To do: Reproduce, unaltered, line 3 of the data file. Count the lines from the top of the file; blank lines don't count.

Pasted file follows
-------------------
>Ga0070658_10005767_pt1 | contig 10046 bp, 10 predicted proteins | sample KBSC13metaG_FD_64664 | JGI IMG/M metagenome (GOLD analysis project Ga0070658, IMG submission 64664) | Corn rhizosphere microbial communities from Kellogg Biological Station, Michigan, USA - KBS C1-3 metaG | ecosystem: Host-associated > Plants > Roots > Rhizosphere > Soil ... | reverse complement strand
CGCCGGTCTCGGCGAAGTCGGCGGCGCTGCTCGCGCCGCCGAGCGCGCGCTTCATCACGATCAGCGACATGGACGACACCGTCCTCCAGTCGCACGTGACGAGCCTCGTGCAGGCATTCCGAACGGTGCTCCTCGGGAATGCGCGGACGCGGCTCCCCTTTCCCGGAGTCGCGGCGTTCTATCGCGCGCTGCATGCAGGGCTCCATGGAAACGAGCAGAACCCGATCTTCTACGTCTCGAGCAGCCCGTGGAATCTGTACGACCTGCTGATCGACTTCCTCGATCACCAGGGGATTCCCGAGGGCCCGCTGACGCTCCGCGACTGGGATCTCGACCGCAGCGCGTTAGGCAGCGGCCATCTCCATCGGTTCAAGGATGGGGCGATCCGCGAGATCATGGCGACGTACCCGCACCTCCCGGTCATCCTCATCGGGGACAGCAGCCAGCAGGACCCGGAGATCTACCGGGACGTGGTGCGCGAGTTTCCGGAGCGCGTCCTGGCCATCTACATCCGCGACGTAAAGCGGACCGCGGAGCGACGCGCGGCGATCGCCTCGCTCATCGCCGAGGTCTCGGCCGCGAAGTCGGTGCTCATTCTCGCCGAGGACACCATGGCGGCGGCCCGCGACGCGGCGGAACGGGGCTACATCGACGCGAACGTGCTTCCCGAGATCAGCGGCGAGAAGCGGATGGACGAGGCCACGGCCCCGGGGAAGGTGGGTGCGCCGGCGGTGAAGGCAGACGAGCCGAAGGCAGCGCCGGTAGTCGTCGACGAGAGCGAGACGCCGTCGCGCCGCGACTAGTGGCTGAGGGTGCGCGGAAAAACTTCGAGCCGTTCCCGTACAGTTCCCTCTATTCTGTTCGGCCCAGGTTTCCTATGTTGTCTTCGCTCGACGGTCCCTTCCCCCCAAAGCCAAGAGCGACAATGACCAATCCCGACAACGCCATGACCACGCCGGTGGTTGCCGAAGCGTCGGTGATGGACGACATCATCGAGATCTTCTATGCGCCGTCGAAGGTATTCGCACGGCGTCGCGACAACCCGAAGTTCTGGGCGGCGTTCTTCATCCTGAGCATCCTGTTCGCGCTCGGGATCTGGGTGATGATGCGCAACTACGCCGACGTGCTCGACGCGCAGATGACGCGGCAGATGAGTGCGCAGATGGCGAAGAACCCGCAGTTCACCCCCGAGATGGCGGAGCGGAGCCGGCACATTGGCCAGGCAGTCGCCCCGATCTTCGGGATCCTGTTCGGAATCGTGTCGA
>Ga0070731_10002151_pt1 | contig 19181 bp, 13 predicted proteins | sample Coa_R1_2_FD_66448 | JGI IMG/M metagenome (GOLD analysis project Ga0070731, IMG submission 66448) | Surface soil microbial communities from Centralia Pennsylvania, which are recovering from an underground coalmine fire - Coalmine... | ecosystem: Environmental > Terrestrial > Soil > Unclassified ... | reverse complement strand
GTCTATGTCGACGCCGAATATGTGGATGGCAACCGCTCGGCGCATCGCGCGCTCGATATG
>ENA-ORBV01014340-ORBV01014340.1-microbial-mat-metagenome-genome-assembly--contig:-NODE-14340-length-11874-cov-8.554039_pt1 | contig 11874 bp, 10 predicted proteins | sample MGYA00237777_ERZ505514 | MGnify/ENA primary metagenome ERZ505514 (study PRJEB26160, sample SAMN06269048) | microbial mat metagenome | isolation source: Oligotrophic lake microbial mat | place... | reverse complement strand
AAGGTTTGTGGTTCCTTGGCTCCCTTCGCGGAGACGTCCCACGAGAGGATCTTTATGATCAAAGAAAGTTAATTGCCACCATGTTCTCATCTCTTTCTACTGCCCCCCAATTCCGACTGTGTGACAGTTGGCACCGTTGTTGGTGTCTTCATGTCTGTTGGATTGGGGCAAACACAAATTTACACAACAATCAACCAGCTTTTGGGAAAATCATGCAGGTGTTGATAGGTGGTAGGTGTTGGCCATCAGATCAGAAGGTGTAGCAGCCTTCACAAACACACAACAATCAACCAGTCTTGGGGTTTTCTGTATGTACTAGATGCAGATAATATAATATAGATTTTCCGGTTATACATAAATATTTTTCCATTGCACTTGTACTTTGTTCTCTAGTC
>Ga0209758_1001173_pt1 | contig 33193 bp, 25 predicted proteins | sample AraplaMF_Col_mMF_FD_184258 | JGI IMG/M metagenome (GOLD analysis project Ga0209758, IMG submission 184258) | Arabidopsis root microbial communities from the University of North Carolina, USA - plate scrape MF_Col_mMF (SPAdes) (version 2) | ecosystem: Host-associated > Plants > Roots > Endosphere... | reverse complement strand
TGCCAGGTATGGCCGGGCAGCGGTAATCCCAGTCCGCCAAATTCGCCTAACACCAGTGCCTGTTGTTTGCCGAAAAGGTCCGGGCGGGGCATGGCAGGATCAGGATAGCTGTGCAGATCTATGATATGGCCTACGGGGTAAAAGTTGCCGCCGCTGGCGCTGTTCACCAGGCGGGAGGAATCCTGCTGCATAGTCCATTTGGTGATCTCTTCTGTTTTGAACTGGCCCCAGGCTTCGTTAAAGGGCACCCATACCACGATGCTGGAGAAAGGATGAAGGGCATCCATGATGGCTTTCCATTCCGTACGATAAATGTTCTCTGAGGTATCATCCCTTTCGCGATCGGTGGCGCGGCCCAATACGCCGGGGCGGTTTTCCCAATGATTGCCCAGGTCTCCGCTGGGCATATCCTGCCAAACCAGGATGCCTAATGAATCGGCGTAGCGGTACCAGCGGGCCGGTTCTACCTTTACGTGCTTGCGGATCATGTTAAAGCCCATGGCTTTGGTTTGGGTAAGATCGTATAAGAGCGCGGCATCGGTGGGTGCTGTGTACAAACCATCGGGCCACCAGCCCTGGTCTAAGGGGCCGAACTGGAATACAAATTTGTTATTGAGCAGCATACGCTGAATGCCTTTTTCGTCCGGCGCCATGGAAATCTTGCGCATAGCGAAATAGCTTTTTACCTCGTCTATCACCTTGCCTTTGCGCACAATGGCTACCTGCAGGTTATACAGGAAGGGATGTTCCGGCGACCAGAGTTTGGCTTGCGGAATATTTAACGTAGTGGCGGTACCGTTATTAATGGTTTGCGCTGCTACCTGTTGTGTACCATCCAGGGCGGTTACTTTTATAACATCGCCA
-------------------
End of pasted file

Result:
>Ga0070731_10002151_pt1 | contig 19181 bp, 13 predicted proteins | sample Coa_R1_2_FD_66448 | JGI IMG/M metagenome (GOLD analysis project Ga0070731, IMG submission 66448) | Surface soil microbial communities from Centralia Pennsylvania, which are recovering from an underground coalmine fire - Coalmine... | ecosystem: Environmental > Terrestrial > Soil > Unclassified ... | reverse complement strand